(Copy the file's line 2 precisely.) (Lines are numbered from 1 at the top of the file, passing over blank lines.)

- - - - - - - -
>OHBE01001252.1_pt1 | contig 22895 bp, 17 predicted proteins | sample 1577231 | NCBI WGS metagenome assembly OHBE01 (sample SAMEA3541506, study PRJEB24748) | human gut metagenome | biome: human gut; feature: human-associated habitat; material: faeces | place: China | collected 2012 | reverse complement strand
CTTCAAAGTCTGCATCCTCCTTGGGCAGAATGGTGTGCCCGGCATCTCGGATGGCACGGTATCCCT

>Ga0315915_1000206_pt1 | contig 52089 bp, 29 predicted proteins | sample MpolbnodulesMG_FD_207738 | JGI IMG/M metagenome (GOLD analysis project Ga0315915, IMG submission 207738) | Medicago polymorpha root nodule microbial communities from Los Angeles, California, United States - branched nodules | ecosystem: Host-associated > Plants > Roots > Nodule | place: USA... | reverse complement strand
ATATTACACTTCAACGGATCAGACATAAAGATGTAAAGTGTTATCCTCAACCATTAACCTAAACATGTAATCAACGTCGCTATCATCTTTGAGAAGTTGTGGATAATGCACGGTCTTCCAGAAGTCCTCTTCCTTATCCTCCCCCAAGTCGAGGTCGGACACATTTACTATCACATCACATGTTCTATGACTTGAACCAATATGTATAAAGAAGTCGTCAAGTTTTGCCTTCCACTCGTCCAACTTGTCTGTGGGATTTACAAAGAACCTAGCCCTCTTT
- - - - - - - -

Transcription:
CTTCAAAGTCTGCATCCTCCTTGGGCAGAATGGTGTGCCCGGCATCTCGGATGGCACGGTATCCCT